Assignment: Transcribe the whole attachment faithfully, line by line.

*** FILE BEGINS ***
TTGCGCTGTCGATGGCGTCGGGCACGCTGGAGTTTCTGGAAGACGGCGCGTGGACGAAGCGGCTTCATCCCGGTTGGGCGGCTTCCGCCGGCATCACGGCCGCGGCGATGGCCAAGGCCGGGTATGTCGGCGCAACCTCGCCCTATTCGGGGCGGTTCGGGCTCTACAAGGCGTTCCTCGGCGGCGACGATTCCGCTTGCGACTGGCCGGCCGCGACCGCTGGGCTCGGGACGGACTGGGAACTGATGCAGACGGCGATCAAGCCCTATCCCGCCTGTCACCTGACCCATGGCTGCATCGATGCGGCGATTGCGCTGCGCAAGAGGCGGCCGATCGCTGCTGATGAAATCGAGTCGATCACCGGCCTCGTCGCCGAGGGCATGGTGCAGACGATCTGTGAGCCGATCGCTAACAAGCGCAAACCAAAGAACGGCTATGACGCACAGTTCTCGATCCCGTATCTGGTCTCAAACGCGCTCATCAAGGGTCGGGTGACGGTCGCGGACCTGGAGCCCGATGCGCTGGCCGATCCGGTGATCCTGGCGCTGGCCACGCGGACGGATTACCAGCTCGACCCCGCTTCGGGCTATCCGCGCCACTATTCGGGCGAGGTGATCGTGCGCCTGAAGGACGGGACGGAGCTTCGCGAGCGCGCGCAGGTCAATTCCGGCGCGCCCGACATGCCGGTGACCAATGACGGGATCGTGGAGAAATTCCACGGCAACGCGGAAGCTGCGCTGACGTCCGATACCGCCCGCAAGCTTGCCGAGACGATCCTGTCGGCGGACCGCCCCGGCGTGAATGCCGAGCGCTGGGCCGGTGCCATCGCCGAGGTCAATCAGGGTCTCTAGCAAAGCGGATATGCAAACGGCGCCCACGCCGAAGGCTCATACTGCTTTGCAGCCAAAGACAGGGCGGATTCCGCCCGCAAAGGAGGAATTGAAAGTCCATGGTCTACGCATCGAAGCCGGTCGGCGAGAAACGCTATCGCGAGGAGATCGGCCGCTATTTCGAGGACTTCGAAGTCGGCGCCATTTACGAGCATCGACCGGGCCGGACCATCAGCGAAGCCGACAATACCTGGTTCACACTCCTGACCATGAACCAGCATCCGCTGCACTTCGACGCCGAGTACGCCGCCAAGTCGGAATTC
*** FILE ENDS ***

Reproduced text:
TTGCGCTGTCGATGGCGTCGGGCACGCTGGAGTTTCTGGAAGACGGCGCGTGGACGAAGCGGCTTCATCCCGGTTGGGCGGCTTCCGCCGGCATCACGGCCGCGGCGATGGCCAAGGCCGGGTATGTCGGCGCAACCTCGCCCTATTCGGGGCGGTTCGGGCTCTACAAGGCGTTCCTCGGCGGCGACGATTCCGCTTGCGACTGGCCGGCCGCGACCGCTGGGCTCGGGACGGACTGGGAACTGATGCAGACGGCGATCAAGCCCTATCCCGCCTGTCACCTGACCCATGGCTGCATCGATGCGGCGATTGCGCTGCGCAAGAGGCGGCCGATCGCTGCTGATGAAATCGAGTCGATCACCGGCCTCGTCGCCGAGGGCATGGTGCAGACGATCTGTGAGCCGATCGCTAACAAGCGCAAACCAAAGAACGGCTATGACGCACAGTTCTCGATCCCGTATCTGGTCTCAAACGCGCTCATCAAGGGTCGGGTGACGGTCGCGGACCTGGAGCCCGATGCGCTGGCCGATCCGGTGATCCTGGCGCTGGCCACGCGGACGGATTACCAGCTCGACCCCGCTTCGGGCTATCCGCGCCACTATTCGGGCGAGGTGATCGTGCGCCTGAAGGACGGGACGGAGCTTCGCGAGCGCGCGCAGGTCAATTCCGGCGCGCCCGACATGCCGGTGACCAATGACGGGATCGTGGAGAAATTCCACGGCAACGCGGAAGCTGCGCTGACGTCCGATACCGCCCGCAAGCTTGCCGAGACGATCCTGTCGGCGGACCGCCCCGGCGTGAATGCCGAGCGCTGGGCCGGTGCCATCGCCGAGGTCAATCAGGGTCTCTAGCAAAGCGGATATGCAAACGGCGCCCACGCCGAAGGCTCATACTGCTTTGCAGCCAAAGACAGGGCGGATTCCGCCCGCAAAGGAGGAATTGAAAGTCCATGGTCTACGCATCGAAGCCGGTCGGCGAGAAACGCTATCGCGAGGAGATCGGCCGCTATTTCGAGGACTTCGAAGTCGGCGCCATTTACGAGCATCGACCGGGCCGGACCATCAGCGAAGCCGACAATACCTGGTTCACACTCCTGACCATGAACCAGCATCCGCTGCACTTCGACGCCGAGTACGCCGCCAAGTCGGAATTC